[0005] The battery contained in the BTE unit, whether it is a one-time-use or a rechargeable variety, needs to be replaced or recharged periodically. An adult user knows when the battery becomes depleted because perceived sounds produced by the cochlear implant will become diminished or non-existent. Small children, however, are often unable to verbalize when the device is no longer functioning. In such pediatric use, it is important to have some external status indicator so that a parent or care-giver knows when the BTE battery needs to be replaced or recharged. Also, it would be beneficial to know when certain other operations and functions within a medical device are occurring. In particular, a conventional, ICS system uses a pair of magnetically coupled coils to transfer power and data signals transcutaneously between an external, transmitting coil that is attached to the BTE and an implanted receiving coil that is part of the implanted cochlear stimulator. When the patient is a child, it is important for a care-giver to know when there is a telemetry lock between the transmitting and implanted receiving coils so that the position of the headpiece containing the transmitting coil can be adjusted for best telemetry. In addition, there are other device functions such as activation of a selected BTE program among several programs, where it is useful for the care-giver and the user to know which program has been selected.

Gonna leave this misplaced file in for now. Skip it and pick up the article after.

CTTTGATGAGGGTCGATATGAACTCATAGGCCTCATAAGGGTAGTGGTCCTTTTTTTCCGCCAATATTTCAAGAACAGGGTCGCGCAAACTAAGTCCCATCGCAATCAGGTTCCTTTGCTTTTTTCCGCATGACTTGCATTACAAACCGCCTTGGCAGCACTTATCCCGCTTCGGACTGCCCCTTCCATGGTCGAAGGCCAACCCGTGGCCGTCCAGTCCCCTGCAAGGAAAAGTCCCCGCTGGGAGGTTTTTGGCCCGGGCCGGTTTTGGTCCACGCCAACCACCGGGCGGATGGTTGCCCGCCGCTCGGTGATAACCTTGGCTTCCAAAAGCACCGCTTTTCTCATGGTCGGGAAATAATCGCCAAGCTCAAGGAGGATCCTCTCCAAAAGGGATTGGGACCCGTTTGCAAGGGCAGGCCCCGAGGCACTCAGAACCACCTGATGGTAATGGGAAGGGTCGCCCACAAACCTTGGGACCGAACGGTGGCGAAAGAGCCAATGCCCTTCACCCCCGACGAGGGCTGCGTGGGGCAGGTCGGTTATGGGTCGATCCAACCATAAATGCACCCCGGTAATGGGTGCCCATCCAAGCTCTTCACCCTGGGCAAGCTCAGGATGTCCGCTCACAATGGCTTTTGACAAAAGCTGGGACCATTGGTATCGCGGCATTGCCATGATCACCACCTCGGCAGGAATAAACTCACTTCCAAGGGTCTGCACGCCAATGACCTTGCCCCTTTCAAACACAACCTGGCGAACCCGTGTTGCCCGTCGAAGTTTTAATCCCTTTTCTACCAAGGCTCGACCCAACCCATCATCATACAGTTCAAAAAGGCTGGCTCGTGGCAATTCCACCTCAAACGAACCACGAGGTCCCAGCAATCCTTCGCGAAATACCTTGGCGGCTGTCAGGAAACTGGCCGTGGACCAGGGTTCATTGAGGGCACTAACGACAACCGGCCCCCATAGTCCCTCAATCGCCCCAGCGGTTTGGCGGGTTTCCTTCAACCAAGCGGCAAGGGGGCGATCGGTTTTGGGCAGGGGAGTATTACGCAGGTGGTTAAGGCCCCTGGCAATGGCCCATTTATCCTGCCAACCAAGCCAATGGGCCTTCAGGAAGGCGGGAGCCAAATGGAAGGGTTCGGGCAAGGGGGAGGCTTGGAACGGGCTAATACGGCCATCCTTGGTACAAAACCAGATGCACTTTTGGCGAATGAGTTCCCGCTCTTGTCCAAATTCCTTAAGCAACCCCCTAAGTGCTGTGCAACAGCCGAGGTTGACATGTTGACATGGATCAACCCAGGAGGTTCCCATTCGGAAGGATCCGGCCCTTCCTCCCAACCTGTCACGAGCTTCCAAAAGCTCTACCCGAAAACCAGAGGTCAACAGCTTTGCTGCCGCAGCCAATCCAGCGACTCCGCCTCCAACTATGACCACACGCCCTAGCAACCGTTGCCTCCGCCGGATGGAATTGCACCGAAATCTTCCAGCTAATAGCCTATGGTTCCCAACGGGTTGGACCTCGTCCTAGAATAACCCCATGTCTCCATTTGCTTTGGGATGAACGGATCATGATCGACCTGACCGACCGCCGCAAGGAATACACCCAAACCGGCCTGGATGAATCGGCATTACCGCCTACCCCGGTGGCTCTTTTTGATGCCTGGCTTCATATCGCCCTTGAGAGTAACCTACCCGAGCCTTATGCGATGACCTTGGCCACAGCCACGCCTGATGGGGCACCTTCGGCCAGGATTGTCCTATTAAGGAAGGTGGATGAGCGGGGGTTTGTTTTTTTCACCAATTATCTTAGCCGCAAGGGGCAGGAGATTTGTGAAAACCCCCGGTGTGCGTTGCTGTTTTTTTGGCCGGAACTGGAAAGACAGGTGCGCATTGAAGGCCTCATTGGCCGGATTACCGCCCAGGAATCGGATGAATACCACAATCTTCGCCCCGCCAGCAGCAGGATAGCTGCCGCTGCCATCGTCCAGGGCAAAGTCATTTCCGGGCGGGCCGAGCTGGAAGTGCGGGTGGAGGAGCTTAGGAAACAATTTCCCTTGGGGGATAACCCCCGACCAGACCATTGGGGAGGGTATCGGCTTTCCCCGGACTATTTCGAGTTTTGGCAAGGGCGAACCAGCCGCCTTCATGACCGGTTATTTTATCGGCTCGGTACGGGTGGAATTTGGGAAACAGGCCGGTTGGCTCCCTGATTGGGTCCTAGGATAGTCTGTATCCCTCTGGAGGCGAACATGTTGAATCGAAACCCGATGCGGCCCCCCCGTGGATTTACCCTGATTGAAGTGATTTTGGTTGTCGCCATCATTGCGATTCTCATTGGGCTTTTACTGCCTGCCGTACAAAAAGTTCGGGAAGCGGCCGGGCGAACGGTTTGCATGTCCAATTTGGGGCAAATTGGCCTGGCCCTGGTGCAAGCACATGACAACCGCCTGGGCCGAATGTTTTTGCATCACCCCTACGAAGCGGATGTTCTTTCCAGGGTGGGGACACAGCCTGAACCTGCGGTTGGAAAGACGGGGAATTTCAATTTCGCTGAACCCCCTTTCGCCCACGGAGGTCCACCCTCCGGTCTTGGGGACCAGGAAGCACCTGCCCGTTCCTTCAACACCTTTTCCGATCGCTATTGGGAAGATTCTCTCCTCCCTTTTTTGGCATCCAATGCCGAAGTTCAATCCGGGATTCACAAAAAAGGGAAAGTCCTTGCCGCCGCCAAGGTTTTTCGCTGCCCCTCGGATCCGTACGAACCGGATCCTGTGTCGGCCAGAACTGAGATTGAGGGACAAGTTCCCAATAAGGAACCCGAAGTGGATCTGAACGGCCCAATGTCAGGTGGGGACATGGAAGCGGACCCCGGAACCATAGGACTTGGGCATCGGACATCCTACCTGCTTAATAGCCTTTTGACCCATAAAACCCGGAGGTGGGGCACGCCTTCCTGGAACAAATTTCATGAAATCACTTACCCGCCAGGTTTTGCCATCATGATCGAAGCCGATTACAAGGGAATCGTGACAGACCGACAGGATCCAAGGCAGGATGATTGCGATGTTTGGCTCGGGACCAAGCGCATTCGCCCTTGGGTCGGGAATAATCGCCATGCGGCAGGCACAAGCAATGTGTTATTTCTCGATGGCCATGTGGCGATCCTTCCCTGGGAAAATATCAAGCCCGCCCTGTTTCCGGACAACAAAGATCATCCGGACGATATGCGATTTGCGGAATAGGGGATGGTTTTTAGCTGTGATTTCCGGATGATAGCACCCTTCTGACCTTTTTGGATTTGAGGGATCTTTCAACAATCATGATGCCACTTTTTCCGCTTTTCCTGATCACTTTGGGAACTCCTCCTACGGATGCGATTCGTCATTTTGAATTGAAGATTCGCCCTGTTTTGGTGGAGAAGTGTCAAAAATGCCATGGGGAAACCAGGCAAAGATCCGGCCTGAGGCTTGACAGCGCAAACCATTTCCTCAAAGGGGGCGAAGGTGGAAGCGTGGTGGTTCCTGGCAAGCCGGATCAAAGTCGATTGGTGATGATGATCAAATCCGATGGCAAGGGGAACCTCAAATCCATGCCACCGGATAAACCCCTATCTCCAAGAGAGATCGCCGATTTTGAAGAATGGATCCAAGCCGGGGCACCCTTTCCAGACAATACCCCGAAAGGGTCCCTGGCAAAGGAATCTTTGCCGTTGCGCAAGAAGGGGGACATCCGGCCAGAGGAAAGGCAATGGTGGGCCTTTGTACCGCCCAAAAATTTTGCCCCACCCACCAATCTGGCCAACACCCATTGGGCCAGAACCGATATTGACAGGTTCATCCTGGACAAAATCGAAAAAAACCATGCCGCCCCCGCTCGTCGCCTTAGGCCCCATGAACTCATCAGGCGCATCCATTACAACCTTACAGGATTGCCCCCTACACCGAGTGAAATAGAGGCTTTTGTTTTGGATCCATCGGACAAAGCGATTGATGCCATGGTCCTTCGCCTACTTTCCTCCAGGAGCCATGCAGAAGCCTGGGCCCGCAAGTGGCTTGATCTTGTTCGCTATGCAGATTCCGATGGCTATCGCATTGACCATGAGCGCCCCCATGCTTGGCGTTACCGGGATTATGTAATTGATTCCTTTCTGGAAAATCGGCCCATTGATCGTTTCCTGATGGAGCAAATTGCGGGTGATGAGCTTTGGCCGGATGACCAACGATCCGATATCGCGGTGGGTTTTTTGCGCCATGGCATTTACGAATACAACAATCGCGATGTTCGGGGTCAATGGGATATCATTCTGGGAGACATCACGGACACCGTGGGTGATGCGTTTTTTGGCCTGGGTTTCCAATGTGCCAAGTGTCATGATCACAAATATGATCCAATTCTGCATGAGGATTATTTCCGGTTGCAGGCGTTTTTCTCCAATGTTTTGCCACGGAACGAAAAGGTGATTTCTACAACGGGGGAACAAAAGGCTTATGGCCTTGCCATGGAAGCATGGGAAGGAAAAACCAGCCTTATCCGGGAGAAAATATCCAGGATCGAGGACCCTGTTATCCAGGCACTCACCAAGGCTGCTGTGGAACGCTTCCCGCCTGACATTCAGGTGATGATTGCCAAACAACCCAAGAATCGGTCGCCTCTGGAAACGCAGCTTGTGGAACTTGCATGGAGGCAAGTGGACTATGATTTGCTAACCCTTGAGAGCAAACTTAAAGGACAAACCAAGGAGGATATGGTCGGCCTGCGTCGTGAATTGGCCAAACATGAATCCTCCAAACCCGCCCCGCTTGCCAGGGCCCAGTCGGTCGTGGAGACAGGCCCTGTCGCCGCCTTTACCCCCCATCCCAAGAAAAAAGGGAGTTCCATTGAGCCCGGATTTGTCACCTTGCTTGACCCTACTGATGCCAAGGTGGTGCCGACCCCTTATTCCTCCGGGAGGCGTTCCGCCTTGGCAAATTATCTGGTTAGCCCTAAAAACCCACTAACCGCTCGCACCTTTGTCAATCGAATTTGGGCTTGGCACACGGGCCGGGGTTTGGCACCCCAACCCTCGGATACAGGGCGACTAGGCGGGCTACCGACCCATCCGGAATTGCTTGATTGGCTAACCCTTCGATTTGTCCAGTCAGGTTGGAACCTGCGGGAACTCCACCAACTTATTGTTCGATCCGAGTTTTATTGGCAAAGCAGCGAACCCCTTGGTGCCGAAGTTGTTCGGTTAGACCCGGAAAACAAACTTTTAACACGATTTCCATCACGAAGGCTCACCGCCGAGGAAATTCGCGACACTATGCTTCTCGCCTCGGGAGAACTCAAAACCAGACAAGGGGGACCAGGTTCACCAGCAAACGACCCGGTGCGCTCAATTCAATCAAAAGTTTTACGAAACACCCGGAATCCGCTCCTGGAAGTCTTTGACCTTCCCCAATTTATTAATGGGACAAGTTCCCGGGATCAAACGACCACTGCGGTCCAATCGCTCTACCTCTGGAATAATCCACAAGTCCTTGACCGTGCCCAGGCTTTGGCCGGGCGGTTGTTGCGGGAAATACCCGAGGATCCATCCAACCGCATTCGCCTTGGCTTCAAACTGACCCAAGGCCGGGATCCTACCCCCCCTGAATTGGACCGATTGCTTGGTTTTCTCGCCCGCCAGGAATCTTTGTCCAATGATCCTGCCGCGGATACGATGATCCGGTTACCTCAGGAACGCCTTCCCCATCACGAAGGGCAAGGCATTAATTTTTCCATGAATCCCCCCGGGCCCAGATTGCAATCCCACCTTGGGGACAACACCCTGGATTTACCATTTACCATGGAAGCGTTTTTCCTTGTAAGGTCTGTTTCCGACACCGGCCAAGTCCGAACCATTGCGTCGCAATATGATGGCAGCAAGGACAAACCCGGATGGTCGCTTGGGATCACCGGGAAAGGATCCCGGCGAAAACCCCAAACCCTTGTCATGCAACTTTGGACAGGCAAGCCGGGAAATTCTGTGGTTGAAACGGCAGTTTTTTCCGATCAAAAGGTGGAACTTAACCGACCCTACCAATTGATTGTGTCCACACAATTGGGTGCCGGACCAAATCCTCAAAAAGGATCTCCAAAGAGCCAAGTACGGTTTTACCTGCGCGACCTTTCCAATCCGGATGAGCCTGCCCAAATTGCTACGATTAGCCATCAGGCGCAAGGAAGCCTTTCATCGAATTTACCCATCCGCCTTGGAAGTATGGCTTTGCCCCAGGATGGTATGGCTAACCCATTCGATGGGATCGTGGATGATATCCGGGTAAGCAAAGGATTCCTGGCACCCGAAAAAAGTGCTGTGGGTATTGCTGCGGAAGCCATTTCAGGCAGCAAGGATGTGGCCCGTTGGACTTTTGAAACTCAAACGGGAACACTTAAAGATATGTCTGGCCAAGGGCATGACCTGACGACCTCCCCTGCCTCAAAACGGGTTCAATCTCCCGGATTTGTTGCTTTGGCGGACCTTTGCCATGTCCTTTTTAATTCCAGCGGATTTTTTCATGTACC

[0006] Accordingly, there is a need for a simple status indicator which can provide a care-giver or user the medical device's battery status, telemetry status or program selection.